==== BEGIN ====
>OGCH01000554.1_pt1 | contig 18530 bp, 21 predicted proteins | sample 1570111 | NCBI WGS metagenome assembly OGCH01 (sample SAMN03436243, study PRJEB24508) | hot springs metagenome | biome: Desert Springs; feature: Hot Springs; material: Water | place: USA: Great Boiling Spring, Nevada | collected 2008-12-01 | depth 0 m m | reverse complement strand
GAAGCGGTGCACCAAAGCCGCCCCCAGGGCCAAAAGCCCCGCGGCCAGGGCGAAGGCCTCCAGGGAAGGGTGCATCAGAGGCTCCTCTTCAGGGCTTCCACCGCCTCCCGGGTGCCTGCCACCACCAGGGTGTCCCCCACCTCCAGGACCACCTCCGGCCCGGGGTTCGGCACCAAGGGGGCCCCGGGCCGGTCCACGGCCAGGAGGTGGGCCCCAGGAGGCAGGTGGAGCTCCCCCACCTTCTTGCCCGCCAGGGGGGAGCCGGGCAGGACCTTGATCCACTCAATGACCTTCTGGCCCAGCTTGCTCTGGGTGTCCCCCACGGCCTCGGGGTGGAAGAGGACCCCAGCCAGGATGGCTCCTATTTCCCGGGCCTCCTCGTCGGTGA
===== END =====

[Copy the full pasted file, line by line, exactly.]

>OGCH01000554.1_pt1 | contig 18530 bp, 21 predicted proteins | sample 1570111 | NCBI WGS metagenome assembly OGCH01 (sample SAMN03436243, study PRJEB24508) | hot springs metagenome | biome: Desert Springs; feature: Hot Springs; material: Water | place: USA: Great Boiling Spring, Nevada | collected 2008-12-01 | depth 0 m m | reverse complement strand
GAAGCGGTGCACCAAAGCCGCCCCCAGGGCCAAAAGCCCCGCGGCCAGGGCGAAGGCCTCCAGGGAAGGGTGCATCAGAGGCTCCTCTTCAGGGCTTCCACCGCCTCCCGGGTGCCTGCCACCACCAGGGTGTCCCCCACCTCCAGGACCACCTCCGGCCCGGGGTTCGGCACCAAGGGGGCCCCGGGCCGGTCCACGGCCAGGAGGTGGGCCCCAGGAGGCAGGTGGAGCTCCCCCACCTTCTTGCCCGCCAGGGGGGAGCCGGGCAGGACCTTGATCCACTCAATGACCTTCTGGCCCAGCTTGCTCTGGGTGTCCCCCACGGCCTCGGGGTGGAAGAGGACCCCAGCCAGGATGGCTCCTATTTCCCGGGCCTCCTCGTCGGTGA